In his landmark book, Wild at Heart, John Eldridge writes, “Every boy, in his journey to become a man, takes an arrow in the center of his heart, in the place of his strength. Because this wound is rarely discussed and even more rarely healed, every man carries a wound. And the wound is nearly always given by his father.” There has been much written about this “father-wound” in recent years, relating it to the prevalent social dysfunction of very many men. While some men may have found a healing from such a trauma to their inner man, it seems that most never really get sufficient relief resulting in never really living up to their true identity.
As a son, I can easily recount my own soul-inflictions given by my biological father. However, as a father, it is not so simple to know or reflect on the wounds I inflicted on my own son. Like so many dads, there is not (generally) an intention to do harm, but our own anger, frustration and hurts can easily boil over to burn those most like us…our sons. I remember how terrified I was to become a dad, fearful that I would replicate what I had known.
While Eldridge notes that this topic is rarely discussed (especially in public), I suppose most of the reason for it is fear…fear of not being perceived as a man by other men. Yet, the wound remains, the effects rolling over to the next generation of boys and the next and the next.
I can only speak authoritatively about my own experience, but such is wrapped up in the perceptions, largely, of a child since my father left us when I was 4 years old. Those early perceptions seemed to be validated in later exposures to this man whom I never really came to know very well. It makes me wonder about the epidemic of fatherlessness in these United States some 60 years later. What about the 40% of children raised in fatherless homes today? There are all kinds of statistics substantiating the negative social impact of this phenomenon: imprisonment, dropout rates, social disorders, behavioral problems, etc. What is to be done to remedy this affliction of the father-wound?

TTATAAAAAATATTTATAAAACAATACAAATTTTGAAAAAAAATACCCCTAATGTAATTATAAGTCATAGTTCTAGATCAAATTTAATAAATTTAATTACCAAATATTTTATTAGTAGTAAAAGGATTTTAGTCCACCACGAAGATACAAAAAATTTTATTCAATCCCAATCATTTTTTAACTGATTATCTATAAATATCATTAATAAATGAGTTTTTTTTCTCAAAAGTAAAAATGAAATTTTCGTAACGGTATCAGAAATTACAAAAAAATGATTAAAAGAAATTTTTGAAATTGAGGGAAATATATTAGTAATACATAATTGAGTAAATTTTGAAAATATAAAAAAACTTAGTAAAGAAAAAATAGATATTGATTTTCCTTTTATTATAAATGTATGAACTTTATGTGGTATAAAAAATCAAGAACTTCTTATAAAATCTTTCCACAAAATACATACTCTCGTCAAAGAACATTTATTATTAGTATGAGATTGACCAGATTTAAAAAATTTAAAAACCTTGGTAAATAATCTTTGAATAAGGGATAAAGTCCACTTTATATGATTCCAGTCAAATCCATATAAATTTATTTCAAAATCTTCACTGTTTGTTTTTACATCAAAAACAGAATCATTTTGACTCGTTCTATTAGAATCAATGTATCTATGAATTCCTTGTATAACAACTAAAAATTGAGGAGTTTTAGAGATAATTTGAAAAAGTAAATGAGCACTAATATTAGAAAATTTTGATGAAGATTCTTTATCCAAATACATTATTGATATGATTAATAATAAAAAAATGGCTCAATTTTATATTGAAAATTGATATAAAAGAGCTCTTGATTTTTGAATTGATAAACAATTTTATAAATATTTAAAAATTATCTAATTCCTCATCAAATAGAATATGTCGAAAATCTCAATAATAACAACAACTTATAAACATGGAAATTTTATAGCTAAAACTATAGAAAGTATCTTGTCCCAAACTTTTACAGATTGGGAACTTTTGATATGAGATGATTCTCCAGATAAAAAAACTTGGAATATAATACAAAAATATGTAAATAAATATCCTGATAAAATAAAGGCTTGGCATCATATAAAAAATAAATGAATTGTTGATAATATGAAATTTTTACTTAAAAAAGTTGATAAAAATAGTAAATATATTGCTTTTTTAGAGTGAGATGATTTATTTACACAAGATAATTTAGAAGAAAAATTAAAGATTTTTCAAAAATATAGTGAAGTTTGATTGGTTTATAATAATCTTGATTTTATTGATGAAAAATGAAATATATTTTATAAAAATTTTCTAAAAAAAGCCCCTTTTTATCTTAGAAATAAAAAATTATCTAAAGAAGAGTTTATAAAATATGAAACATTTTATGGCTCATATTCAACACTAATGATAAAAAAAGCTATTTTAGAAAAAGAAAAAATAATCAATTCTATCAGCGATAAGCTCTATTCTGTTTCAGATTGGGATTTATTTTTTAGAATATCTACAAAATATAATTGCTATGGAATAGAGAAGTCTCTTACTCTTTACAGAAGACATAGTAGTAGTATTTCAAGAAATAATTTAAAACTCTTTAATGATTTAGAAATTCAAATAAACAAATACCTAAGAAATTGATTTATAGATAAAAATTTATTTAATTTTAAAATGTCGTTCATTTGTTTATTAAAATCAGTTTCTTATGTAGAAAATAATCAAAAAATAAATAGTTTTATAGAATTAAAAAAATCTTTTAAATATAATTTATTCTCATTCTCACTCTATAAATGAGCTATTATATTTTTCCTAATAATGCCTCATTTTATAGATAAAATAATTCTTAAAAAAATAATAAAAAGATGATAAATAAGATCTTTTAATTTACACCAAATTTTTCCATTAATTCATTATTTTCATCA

Having the advantage of being able to look back over many years of life, I have come to the conclusion that most of my healing came from above. For unknown reasons, my faith has constantly propelled me in my prayer life to address, “Our Father in Heaven…” Perhaps that instruction from Jesus on how to pray has wielded the greatest benefit by settling in my soul the fact that I have a just and loving Father that has, time and again, demonstrated what He intends we fathers are to be to our sons. There is a closeness of relationship because He is our Father. Yet, there is a “distance” because He resides in Heaven…and I don’t. Relationally, He is my Father. Providentially, He is my Sovereign. Even a son must learn obedience to the will of his father who is King over His Kingdom. Seek first the Kingdom of God… It seems to me that our personal relationship with the Father is subject to His will, statutes and laws of the Kingdom. Jesus understood this.
The ultimate “father-wound was
prophesied by Isaiah seven hundred years before the fulfillment of what he “saw
in the Spirit”:
“Surely He has borne or griefs and carried our sorrows; Yet we esteemed Him stricken, smitten by God, and afflicted. But He was wounded for our transgressions, He was bruised for our iniquities; The chastisement for our peace was upon Him, And by His stripes we were healed. All we like sheep have gone astray; We have turned, every one, to his own way; And the Lord laid on Him the iniquity of us all.” Isaiah 53:4-6
As if this is not enough of the father-wound, Jesus cried out on the cross to His Father, “Why have You forsaken me?” Momentary fatherhood disconnection was agony for Jesus. Jesus, too, suffered the “father-wound”, but it was for the sake of the Kingdom that was coming. It is difficult for me to fathom that the loving Father planned to put His Son through all the torture and bodily suffering, but Jesus understood the purpose and trusted His Father’s plan would result in His resurrection. Abram believed the same thing with regard to the sacrifice of Isaac…resurrection power trumps death. Perhaps if we can get a kingdom view of our own father-wounds, we, too, would experience our own redemptive resurrection for the benefit of those for whom Jesus died.